Non-destructive shoot biomass evaluation for field-grown staking yam (Dioscorea rotundata Poir)
Yam is a minor but important tuber crop grown widely in temperate to tropical regions. The total yam-cultivated area is 7.5 million hectares, with an annual harvest of 65.9 million tons of tubers. West Africa is the largest yam-cultivating area, accounting for more than 94% of the world’s yam production, with Dioscorea rotundata being the major species used for local consumption. However, the development of varieties in this region has not benefitted from modern breeding. One reason for this slow breeding progress is the lack of phenotypic information on genetic resources due to the long growth period, low planting density, and method of reproduction (i.e., by vegetative propagation) require space, time, and effort for cultivation), thereby restricting the number of genetic resources in previous growth studies.
In this study, we developed a non-destructive method to predict shoot biomass by measuring spectral reflectance in staking yam. The normalized difference vegetation index (NDVI) was evaluated using a handheld sensor (GreenSeeker, Nikon Trimble, Tokyo, Japan) to vertically scan the plant from top to bottom along the length of the stake (Fig. 1). The scanning was carefully performed for 30 s per measurement, keeping the scan speed constant from top to bottom. To eliminate the background noise of the reflectance, a 1 m × 2 m board was placed behind the plant. A linear regression model was constructed to predict shoot biomass using NDVI as a parameter (NDVI×297.6+4.7). The observed values of shoot biomass, irrespective of the genotypes, were predicted well by the model (Fig. 2). Conversely, the model tended to underestimate the shoot biomass when the actual shoot biomass exceeded 150 g plant-1; this was compensated for when the parameters of green area, calculated from plant image and plant height, were included in the model (NDVI×120.9+205.9×Green area-38.4×Plant height+40.0) (Fig. 3).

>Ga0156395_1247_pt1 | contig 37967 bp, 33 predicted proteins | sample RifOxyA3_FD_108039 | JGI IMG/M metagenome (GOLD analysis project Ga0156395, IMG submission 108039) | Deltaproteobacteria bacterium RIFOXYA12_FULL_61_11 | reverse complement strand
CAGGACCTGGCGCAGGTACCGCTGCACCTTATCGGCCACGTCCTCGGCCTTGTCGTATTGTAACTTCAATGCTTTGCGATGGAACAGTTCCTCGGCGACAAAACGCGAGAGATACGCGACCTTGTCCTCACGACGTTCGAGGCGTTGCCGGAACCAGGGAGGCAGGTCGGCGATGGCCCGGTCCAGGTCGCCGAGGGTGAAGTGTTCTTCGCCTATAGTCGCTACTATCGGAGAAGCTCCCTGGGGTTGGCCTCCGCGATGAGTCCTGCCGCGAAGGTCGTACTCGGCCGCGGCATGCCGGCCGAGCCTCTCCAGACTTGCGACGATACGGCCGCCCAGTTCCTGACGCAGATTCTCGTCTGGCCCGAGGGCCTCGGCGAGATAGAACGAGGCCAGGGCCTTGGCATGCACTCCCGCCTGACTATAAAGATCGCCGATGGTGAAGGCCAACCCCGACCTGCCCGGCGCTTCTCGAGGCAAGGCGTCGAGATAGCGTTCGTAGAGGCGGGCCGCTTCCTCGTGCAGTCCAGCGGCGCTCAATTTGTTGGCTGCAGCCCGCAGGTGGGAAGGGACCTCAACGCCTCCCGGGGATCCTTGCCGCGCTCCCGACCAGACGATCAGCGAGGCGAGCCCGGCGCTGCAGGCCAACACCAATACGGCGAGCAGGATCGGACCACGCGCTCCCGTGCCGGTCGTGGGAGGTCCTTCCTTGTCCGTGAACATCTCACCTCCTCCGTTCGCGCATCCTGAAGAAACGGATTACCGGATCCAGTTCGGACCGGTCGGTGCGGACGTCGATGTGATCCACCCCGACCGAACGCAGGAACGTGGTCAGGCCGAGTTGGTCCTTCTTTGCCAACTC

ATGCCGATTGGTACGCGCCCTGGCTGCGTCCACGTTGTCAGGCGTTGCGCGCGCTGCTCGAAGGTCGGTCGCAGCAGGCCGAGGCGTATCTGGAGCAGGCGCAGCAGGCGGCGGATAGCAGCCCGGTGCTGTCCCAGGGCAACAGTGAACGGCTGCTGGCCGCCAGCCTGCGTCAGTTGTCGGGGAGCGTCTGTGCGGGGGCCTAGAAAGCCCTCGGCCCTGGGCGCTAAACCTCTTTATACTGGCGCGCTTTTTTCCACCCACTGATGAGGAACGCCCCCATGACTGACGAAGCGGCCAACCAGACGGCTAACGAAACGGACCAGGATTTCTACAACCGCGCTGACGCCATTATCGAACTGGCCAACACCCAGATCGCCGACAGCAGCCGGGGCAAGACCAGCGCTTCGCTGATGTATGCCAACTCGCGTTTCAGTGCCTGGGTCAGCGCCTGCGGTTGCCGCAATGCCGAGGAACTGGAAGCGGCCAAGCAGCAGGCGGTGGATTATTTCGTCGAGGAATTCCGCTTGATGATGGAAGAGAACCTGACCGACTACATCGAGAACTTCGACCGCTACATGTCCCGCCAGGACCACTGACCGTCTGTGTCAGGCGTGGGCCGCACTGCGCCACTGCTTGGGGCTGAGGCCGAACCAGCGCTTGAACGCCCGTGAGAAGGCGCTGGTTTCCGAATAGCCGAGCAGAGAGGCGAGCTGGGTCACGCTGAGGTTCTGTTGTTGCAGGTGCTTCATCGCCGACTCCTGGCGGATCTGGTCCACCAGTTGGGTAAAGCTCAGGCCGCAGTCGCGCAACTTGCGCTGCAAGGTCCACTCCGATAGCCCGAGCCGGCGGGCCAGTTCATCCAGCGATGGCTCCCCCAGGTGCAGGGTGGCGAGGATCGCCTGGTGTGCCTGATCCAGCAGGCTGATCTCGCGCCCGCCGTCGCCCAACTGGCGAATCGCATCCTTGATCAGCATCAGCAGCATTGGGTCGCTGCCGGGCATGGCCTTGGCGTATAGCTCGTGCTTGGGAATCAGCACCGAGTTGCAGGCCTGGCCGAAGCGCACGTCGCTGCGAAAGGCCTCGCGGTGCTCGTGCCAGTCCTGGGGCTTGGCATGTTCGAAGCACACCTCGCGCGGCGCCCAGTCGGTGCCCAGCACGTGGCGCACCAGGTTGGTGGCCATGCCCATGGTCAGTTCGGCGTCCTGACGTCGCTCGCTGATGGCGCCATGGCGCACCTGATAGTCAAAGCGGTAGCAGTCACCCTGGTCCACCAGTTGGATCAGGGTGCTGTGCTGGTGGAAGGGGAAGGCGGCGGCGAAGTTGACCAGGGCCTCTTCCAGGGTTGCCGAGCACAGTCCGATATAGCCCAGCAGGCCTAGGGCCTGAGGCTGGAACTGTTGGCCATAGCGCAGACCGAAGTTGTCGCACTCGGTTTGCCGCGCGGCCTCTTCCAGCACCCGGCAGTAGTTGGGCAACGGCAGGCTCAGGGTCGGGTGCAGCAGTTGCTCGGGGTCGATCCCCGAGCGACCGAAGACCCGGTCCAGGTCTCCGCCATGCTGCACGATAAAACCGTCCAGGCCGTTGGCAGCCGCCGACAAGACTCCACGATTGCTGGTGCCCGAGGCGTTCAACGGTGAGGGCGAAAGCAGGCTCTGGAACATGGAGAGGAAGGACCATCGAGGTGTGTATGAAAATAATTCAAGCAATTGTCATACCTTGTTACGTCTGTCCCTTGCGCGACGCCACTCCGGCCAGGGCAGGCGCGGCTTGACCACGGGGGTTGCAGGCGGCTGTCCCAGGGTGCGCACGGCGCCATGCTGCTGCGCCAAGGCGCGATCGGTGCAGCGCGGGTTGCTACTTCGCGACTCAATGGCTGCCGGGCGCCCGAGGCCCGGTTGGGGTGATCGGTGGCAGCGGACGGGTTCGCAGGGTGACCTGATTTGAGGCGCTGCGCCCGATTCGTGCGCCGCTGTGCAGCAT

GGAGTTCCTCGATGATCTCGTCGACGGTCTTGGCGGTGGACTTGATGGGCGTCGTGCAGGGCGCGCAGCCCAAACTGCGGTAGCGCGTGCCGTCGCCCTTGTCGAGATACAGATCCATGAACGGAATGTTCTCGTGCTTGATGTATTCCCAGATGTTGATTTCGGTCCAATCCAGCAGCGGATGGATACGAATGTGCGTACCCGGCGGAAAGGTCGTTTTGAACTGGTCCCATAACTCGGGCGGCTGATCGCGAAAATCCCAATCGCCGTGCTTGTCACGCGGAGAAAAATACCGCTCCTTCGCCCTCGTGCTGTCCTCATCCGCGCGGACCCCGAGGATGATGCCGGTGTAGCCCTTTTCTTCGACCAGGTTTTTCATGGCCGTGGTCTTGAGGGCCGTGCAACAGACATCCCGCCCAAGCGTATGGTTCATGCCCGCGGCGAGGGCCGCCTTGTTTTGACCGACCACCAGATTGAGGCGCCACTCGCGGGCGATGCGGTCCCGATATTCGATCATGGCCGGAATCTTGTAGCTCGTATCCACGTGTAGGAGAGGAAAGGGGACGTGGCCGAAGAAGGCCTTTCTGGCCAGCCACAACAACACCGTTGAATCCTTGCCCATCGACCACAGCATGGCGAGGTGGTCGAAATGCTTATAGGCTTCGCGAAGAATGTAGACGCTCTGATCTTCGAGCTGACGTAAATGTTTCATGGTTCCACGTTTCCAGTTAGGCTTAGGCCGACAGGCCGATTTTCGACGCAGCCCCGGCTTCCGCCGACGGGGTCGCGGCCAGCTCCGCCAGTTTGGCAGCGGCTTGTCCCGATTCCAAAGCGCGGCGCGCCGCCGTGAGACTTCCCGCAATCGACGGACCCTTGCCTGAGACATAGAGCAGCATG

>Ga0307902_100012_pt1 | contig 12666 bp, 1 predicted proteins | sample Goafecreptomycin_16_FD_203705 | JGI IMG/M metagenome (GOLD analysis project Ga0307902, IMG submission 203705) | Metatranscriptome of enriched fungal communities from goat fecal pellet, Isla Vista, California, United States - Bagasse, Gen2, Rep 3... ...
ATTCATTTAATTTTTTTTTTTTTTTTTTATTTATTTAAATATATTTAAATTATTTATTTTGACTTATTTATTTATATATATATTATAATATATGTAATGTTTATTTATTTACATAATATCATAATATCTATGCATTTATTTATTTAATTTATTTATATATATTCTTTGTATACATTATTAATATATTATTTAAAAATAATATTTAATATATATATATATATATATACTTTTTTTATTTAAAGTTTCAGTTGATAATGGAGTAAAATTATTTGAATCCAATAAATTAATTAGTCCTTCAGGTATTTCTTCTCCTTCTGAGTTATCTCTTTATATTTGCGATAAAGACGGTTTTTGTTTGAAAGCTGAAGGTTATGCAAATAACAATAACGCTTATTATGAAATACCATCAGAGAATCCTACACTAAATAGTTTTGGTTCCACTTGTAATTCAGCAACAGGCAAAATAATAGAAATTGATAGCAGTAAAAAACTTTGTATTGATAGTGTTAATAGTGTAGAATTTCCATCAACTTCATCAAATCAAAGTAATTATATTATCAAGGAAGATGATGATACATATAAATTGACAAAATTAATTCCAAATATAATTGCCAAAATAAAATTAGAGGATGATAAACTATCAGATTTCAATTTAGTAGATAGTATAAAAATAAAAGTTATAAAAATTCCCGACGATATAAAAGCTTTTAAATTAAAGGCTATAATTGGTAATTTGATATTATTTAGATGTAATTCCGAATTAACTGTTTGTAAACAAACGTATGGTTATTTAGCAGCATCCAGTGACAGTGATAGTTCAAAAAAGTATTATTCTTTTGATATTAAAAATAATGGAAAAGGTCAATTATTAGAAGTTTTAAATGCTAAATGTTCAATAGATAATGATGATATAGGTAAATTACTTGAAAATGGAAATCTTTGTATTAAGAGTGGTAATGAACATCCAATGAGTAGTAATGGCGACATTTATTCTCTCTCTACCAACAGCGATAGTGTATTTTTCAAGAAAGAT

This method reduced the time, cost, effort, and field space needed for shoot biomass evaluation compared with that needed for the sampling method. The information on shoot biomass is widely available for growth analysis and for the evaluation of stress tolerance and crop models. In addition, the rapid phenotyping method fulfills the phenotypic information demands of a large number of genetic resources and cross populations. In combination with genetic tools, shoot biomass evaluation using NDVI will serve as a key method for accelerating yam breeding programs, as shown in major crops. In addition, good relationships between final tuber yield and the value of NDVI at middle growth stage were observed, indicating that this method can also be used for early prediction of tuber yield. However, the predictions were not stable among years with different meteorological conditions. Further studies are needed to clarify the relationship between tuber yield and NDVI.
Data of shoot biomass of the plants from different seed tuber size of same accession were used. Model performance was measured with the widely applicable information criterion (WAIC), where the smaller value represents better fitting. ** represents statistically significant at p = 0.01 level.
Biological Resources and Post-harvest Division, Japan International Research Center for Agricultural Sciences
Iseki K and Matsumoto R (2018) Plant Prod Sci https://doi.org/10.1080/1343943X.2018.1540278